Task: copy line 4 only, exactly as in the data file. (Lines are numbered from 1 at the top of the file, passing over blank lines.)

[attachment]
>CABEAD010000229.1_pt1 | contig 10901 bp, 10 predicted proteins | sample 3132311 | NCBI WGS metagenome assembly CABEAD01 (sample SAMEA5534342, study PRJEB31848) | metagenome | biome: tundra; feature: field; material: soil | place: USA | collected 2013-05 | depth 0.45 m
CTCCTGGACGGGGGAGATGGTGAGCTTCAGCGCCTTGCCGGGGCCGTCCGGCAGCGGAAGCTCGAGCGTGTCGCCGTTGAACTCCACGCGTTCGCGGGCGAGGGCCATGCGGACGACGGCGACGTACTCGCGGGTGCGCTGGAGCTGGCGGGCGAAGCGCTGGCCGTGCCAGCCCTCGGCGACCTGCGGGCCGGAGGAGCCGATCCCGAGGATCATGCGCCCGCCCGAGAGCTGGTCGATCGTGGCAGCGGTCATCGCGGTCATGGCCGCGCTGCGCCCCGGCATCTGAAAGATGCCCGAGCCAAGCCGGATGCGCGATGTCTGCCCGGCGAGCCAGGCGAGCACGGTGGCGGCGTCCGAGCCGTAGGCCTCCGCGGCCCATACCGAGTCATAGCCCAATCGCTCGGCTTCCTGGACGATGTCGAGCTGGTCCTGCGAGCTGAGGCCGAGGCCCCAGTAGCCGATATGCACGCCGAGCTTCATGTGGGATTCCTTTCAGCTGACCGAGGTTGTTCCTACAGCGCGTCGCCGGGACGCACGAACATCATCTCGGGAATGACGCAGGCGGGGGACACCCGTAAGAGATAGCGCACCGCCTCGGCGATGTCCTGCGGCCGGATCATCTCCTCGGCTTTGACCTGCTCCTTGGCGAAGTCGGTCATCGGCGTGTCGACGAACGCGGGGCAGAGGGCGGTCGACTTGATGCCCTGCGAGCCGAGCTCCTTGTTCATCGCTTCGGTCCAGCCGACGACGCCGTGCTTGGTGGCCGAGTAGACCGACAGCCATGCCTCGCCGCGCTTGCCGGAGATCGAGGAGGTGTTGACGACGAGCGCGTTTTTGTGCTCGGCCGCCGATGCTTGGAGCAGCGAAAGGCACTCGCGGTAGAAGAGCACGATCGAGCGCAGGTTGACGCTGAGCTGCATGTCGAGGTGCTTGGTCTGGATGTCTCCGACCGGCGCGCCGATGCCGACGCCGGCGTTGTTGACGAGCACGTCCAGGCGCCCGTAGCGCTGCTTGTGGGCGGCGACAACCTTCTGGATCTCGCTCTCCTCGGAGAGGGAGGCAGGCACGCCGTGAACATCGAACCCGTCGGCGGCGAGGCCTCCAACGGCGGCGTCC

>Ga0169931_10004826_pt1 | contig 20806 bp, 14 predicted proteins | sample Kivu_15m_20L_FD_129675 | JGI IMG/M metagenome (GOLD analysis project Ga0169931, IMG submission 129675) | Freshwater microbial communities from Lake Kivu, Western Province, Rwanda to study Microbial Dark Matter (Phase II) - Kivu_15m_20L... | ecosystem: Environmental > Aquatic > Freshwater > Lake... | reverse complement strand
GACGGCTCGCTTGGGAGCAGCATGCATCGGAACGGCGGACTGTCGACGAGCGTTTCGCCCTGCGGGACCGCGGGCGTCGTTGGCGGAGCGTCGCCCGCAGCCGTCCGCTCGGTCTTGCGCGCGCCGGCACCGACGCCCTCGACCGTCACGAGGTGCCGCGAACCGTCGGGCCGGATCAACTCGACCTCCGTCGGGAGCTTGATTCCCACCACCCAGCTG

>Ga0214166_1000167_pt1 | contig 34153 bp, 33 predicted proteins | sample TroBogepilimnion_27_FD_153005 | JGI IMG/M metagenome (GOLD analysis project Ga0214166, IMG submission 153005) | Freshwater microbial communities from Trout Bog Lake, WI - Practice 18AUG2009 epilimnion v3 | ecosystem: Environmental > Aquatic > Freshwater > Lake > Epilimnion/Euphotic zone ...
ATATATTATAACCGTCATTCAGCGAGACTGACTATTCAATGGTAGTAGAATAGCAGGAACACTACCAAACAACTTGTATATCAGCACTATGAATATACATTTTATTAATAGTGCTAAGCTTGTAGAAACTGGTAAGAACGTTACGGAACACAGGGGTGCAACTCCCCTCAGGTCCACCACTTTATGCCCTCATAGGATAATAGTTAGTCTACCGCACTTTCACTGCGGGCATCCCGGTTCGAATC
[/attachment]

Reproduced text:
GACGGCTCGCTTGGGAGCAGCATGCATCGGAACGGCGGACTGTCGACGAGCGTTTCGCCCTGCGGGACCGCGGGCGTCGTTGGCGGAGCGTCGCCCGCAGCCGTCCGCTCGGTCTTGCGCGCGCCGGCACCGACGCCCTCGACCGTCACGAGGTGCCGCGAACCGTCGGGCCGGATCAACTCGACCTCCGTCGGGAGCTTGATTCCCACCACCCAGCTG